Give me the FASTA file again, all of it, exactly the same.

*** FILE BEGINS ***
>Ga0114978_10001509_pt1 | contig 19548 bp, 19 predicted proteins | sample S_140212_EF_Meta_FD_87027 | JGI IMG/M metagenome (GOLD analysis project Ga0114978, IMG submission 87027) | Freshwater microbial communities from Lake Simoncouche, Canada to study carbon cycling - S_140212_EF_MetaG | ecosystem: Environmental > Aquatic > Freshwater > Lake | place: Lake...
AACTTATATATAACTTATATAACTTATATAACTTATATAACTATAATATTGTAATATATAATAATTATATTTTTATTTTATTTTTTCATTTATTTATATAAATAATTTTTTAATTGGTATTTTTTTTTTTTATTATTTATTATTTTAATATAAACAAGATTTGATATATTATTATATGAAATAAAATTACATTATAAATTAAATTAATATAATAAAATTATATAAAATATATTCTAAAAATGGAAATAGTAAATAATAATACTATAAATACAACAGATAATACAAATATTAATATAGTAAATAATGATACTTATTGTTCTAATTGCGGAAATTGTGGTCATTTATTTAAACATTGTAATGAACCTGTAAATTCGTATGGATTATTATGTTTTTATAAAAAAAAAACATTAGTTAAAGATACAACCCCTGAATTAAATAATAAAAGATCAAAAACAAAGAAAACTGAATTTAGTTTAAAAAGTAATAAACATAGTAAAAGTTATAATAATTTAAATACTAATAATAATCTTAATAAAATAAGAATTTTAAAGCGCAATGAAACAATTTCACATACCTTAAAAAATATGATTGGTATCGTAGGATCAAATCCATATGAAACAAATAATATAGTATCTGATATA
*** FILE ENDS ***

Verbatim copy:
>Ga0114978_10001509_pt1 | contig 19548 bp, 19 predicted proteins | sample S_140212_EF_Meta_FD_87027 | JGI IMG/M metagenome (GOLD analysis project Ga0114978, IMG submission 87027) | Freshwater microbial communities from Lake Simoncouche, Canada to study carbon cycling - S_140212_EF_MetaG | ecosystem: Environmental > Aquatic > Freshwater > Lake | place: Lake...
AACTTATATATAACTTATATAACTTATATAACTTATATAACTATAATATTGTAATATATAATAATTATATTTTTATTTTATTTTTTCATTTATTTATATAAATAATTTTTTAATTGGTATTTTTTTTTTTTATTATTTATTATTTTAATATAAACAAGATTTGATATATTATTATATGAAATAAAATTACATTATAAATTAAATTAATATAATAAAATTATATAAAATATATTCTAAAAATGGAAATAGTAAATAATAATACTATAAATACAACAGATAATACAAATATTAATATAGTAAATAATGATACTTATTGTTCTAATTGCGGAAATTGTGGTCATTTATTTAAACATTGTAATGAACCTGTAAATTCGTATGGATTATTATGTTTTTATAAAAAAAAAACATTAGTTAAAGATACAACCCCTGAATTAAATAATAAAAGATCAAAAACAAAGAAAACTGAATTTAGTTTAAAAAGTAATAAACATAGTAAAAGTTATAATAATTTAAATACTAATAATAATCTTAATAAAATAAGAATTTTAAAGCGCAATGAAACAATTTCACATACCTTAAAAAATATGATTGGTATCGTAGGATCAAATCCATATGAAACAAATAATATAGTATCTGATATA